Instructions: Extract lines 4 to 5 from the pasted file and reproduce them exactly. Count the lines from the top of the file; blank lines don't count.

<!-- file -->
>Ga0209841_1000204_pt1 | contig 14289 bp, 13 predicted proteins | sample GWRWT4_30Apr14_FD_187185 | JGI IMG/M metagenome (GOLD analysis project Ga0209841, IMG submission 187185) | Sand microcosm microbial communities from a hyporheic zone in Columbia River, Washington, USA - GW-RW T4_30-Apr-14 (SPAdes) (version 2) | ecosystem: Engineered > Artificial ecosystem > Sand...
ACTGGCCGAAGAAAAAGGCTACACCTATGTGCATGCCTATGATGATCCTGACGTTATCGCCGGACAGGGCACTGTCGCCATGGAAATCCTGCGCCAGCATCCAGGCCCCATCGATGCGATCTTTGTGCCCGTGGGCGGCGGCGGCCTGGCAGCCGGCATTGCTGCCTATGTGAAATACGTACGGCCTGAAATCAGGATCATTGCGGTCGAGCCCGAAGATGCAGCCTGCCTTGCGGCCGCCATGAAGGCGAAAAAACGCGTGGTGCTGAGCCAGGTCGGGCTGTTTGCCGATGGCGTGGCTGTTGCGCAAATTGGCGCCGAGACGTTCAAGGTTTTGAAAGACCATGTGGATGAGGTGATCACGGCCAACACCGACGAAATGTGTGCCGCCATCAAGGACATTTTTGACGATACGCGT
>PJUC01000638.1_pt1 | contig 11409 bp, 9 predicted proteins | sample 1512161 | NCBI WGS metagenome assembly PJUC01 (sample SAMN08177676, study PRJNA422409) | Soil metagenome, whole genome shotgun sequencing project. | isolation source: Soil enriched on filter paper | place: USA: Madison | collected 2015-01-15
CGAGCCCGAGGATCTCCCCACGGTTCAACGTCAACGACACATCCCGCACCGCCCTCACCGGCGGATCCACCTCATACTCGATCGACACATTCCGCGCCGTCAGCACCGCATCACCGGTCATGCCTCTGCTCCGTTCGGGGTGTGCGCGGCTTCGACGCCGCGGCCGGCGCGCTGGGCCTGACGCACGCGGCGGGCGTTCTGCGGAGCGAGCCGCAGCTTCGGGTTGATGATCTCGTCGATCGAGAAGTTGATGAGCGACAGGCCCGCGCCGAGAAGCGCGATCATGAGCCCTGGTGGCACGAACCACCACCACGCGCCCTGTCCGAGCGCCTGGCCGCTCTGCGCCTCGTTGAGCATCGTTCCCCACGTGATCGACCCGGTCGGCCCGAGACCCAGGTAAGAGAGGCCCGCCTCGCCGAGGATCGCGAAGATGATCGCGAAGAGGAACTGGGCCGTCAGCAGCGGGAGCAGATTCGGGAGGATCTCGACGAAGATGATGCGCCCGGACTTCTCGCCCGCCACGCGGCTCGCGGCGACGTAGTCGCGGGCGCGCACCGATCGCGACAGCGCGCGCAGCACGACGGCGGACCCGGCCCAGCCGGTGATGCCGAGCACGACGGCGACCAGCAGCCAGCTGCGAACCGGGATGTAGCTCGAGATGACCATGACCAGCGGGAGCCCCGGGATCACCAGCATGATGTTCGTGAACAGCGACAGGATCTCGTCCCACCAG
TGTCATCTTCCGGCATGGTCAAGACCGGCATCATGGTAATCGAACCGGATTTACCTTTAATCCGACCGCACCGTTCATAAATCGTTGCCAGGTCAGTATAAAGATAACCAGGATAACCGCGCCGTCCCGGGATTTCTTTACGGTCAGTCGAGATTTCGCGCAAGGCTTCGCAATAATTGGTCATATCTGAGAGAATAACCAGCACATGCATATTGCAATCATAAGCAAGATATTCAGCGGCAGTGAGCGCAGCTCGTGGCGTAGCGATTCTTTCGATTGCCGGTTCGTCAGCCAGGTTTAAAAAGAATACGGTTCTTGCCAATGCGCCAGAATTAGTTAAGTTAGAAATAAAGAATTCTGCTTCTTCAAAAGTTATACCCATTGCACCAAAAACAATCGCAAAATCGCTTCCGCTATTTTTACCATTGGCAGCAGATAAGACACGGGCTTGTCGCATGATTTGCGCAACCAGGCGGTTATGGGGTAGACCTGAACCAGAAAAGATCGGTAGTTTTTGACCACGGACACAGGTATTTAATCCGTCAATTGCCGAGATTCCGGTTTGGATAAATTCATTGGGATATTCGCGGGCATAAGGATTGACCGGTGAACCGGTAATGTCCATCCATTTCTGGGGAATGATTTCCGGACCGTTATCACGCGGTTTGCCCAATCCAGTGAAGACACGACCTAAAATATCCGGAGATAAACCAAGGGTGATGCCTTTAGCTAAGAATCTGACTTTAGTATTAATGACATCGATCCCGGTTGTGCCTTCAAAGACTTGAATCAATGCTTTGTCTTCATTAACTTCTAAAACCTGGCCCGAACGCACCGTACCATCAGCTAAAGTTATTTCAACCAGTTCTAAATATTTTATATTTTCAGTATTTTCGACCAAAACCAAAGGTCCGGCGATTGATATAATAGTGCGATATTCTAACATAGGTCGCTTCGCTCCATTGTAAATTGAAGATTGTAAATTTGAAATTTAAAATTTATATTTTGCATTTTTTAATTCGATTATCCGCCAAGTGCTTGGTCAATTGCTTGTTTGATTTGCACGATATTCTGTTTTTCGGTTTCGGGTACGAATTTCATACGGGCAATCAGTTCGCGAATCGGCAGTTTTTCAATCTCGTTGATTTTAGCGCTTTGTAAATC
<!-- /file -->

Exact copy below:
CGAGCCCGAGGATCTCCCCACGGTTCAACGTCAACGACACATCCCGCACCGCCCTCACCGGCGGATCCACCTCATACTCGATCGACACATTCCGCGCCGTCAGCACCGCATCACCGGTCATGCCTCTGCTCCGTTCGGGGTGTGCGCGGCTTCGACGCCGCGGCCGGCGCGCTGGGCCTGACGCACGCGGCGGGCGTTCTGCGGAGCGAGCCGCAGCTTCGGGTTGATGATCTCGTCGATCGAGAAGTTGATGAGCGACAGGCCCGCGCCGAGAAGCGCGATCATGAGCCCTGGTGGCACGAACCACCACCACGCGCCCTGTCCGAGCGCCTGGCCGCTCTGCGCCTCGTTGAGCATCGTTCCCCACGTGATCGACCCGGTCGGCCCGAGACCCAGGTAAGAGAGGCCCGCCTCGCCGAGGATCGCGAAGATGATCGCGAAGAGGAACTGGGCCGTCAGCAGCGGGAGCAGATTCGGGAGGATCTCGACGAAGATGATGCGCCCGGACTTCTCGCCCGCCACGCGGCTCGCGGCGACGTAGTCGCGGGCGCGCACCGATCGCGACAGCGCGCGCAGCACGACGGCGGACCCGGCCCAGCCGGTGATGCCGAGCACGACGGCGACCAGCAGCCAGCTGCGAACCGGGATGTAGCTCGAGATGACCATGACCAGCGGGAGCCCCGGGATCACCAGCATGATGTTCGTGAACAGCGACAGGATCTCGTCCCACCAG
TGTCATCTTCCGGCATGGTCAAGACCGGCATCATGGTAATCGAACCGGATTTACCTTTAATCCGACCGCACCGTTCATAAATCGTTGCCAGGTCAGTATAAAGATAACCAGGATAACCGCGCCGTCCCGGGATTTCTTTACGGTCAGTCGAGATTTCGCGCAAGGCTTCGCAATAATTGGTCATATCTGAGAGAATAACCAGCACATGCATATTGCAATCATAAGCAAGATATTCAGCGGCAGTGAGCGCAGCTCGTGGCGTAGCGATTCTTTCGATTGCCGGTTCGTCAGCCAGGTTTAAAAAGAATACGGTTCTTGCCAATGCGCCAGAATTAGTTAAGTTAGAAATAAAGAATTCTGCTTCTTCAAAAGTTATACCCATTGCACCAAAAACAATCGCAAAATCGCTTCCGCTATTTTTACCATTGGCAGCAGATAAGACACGGGCTTGTCGCATGATTTGCGCAACCAGGCGGTTATGGGGTAGACCTGAACCAGAAAAGATCGGTAGTTTTTGACCACGGACACAGGTATTTAATCCGTCAATTGCCGAGATTCCGGTTTGGATAAATTCATTGGGATATTCGCGGGCATAAGGATTGACCGGTGAACCGGTAATGTCCATCCATTTCTGGGGAATGATTTCCGGACCGTTATCACGCGGTTTGCCCAATCCAGTGAAGACACGACCTAAAATATCCGGAGATAAACCAAGGGTGATGCCTTTAGCTAAGAATCTGACTTTAGTATTAATGACATCGATCCCGGTTGTGCCTTCAAAGACTTGAATCAATGCTTTGTCTTCATTAACTTCTAAAACCTGGCCCGAACGCACCGTACCATCAGCTAAAGTTATTTCAACCAGTTCTAAATATTTTATATTTTCAGTATTTTCGACCAAAACCAAAGGTCCGGCGATTGATATAATAGTGCGATATTCTAACATAGGTCGCTTCGCTCCATTGTAAATTGAAGATTGTAAATTTGAAATTTAAAATTTATATTTTGCATTTTTTAATTCGATTATCCGCCAAGTGCTTGGTCAATTGCTTGTTTGATTTGCACGATATTCTGTTTTTCGGTTTCGGGTACGAATTTCATACGGGCAATCAGTTCGCGAATCGGCAGTTTTTCAATCTCGTTGATTTTAGCGCTTTGTAAATC